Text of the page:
The US Fish & Wildlife Service recently determined that the Pacific Walrus is threatened enough to warrant protection under the Endangered Species Act. A backlog of vulnerable species is delaying the walrus' addition to the list, however, as there are more threatened animals in need of the law. Climate change is believed to be causing the walruses their recent strife, as they depend on drifting sea ice to rear their young. The Pacific Walrus, along with other animals considered in need of the Endangered Species Act, will have its status reviewed annually to raise the importance of the conservation efforts, if necessary. The Marine Mammal Protection Act currently offers the walruses some protection, as hunting, moving, and selling of walrus or walrus parts is illegal.

The walrus is a member of the pinniped family, being closely related to seals and sea lions. Pacific Walruses can weigh up to 4,400 pounds and are known for collecting into tremendous groups, numbering in the tens of thousands. They are easy to distinguish by their large tusks and "whiskers," which are filled with nerves, making them useful for tactile detection. These "whiskers" (officially called vibrissae) may be especially useful in collecting their favorite food, clams, although their method varies from Lewis Carroll's "The Walrus and the Carpenter."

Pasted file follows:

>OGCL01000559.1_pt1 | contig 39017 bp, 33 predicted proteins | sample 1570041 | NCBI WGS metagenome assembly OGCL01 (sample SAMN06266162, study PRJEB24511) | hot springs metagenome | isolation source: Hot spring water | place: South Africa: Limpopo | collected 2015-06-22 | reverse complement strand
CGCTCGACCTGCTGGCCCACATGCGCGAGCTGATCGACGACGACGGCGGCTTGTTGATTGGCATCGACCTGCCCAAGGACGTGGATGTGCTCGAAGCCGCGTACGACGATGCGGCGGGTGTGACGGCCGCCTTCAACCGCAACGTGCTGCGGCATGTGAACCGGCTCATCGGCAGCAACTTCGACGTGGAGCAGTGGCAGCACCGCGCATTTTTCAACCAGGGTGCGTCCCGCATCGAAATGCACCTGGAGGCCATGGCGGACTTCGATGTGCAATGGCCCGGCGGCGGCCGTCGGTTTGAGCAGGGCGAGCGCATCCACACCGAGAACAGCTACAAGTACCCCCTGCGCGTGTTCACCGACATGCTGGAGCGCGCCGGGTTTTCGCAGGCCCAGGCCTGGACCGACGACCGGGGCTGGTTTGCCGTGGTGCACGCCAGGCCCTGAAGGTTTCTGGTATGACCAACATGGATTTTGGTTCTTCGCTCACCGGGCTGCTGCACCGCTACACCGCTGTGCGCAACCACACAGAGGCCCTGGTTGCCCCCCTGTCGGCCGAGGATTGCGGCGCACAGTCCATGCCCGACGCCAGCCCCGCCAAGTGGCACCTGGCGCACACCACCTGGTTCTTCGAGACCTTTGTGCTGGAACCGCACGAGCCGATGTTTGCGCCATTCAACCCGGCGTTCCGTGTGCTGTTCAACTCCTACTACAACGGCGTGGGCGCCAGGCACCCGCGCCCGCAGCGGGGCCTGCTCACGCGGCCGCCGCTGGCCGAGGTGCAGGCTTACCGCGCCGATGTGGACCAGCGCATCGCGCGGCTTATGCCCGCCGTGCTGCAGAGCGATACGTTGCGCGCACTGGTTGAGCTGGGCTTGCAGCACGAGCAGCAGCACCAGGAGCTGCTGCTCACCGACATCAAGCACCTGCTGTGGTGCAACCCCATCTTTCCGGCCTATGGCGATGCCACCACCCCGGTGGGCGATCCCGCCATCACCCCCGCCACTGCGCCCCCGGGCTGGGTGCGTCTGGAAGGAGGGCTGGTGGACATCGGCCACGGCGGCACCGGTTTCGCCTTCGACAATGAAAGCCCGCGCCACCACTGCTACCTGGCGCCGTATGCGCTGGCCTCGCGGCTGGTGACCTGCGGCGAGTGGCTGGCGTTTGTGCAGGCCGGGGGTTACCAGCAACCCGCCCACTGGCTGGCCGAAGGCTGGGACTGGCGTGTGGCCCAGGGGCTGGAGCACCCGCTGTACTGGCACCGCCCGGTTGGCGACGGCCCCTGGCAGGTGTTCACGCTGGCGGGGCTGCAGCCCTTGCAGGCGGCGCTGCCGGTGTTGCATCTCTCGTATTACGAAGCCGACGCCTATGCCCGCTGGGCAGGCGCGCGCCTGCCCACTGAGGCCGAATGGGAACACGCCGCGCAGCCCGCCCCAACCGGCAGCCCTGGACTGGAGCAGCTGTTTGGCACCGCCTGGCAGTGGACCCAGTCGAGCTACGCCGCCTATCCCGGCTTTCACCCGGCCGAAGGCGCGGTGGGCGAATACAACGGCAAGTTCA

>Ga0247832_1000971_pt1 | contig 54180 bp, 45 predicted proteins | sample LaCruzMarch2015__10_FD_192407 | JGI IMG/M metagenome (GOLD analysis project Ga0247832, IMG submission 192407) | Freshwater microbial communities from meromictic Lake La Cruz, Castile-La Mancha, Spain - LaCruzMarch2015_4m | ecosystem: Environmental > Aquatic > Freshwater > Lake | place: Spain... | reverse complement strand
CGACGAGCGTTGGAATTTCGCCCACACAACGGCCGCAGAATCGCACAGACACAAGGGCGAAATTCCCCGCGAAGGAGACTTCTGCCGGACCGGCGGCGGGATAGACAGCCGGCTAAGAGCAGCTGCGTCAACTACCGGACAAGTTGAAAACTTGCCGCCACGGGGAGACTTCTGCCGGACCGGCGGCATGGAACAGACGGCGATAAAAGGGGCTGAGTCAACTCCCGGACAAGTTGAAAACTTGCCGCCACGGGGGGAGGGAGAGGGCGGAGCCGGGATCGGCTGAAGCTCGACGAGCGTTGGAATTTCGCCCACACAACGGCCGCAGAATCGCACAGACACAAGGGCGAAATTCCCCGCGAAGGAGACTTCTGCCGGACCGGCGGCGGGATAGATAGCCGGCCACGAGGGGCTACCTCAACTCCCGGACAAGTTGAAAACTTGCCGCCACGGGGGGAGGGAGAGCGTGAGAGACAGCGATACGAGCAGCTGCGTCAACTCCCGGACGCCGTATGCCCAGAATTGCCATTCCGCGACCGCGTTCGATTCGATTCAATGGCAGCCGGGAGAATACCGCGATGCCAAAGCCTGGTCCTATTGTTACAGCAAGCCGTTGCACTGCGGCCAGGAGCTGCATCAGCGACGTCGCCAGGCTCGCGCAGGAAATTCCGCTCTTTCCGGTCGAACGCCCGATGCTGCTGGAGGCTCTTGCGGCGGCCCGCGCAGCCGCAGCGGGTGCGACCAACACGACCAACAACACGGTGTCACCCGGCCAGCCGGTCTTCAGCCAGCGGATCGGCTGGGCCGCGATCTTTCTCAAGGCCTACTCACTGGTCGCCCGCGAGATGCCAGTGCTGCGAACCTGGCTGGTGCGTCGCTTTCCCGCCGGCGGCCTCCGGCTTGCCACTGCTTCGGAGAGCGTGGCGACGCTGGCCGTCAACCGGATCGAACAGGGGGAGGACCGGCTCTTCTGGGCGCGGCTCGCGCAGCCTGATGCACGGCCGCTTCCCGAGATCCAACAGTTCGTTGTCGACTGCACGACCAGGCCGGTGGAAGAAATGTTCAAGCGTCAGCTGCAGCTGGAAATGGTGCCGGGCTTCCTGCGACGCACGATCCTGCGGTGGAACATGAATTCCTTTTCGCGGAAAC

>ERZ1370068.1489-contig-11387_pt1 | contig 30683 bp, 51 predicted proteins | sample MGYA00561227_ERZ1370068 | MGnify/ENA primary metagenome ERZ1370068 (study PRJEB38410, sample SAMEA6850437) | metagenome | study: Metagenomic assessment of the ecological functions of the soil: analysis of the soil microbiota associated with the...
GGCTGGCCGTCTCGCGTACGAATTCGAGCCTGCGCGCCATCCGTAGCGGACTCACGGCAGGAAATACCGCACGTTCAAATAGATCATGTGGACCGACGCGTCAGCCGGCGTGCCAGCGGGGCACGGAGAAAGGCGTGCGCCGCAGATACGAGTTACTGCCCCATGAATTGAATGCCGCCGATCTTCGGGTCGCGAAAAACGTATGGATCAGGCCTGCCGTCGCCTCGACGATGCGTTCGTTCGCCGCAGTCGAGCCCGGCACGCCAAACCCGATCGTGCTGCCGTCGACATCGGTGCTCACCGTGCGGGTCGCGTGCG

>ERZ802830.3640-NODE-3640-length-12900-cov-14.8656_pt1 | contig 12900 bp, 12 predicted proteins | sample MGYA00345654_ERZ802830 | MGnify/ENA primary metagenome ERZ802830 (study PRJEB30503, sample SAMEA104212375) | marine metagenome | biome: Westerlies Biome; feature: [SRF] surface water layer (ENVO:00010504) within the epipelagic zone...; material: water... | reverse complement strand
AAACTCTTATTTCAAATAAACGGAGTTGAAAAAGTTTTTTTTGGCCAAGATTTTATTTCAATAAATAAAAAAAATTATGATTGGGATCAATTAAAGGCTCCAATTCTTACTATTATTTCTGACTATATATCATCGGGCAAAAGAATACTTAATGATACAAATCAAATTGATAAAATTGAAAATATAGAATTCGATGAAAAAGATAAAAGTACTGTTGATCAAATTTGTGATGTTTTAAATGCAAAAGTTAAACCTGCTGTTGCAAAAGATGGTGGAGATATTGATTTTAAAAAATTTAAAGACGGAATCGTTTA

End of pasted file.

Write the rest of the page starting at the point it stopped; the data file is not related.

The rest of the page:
Aside from the recent climate changes, walruses numbers have been decreasing for centuries. Arctic hunters have treasured their meat and blubber for food and their ivory tusks for decoration. Walrus harvesting is now regulated throughout its habitat, restricted to only a few thousand a year, but tribal people are oftentimes still able to hunt for sustenance. It has been proposed that the current levels of harvesting are unsustainable, especially in combination with climate change.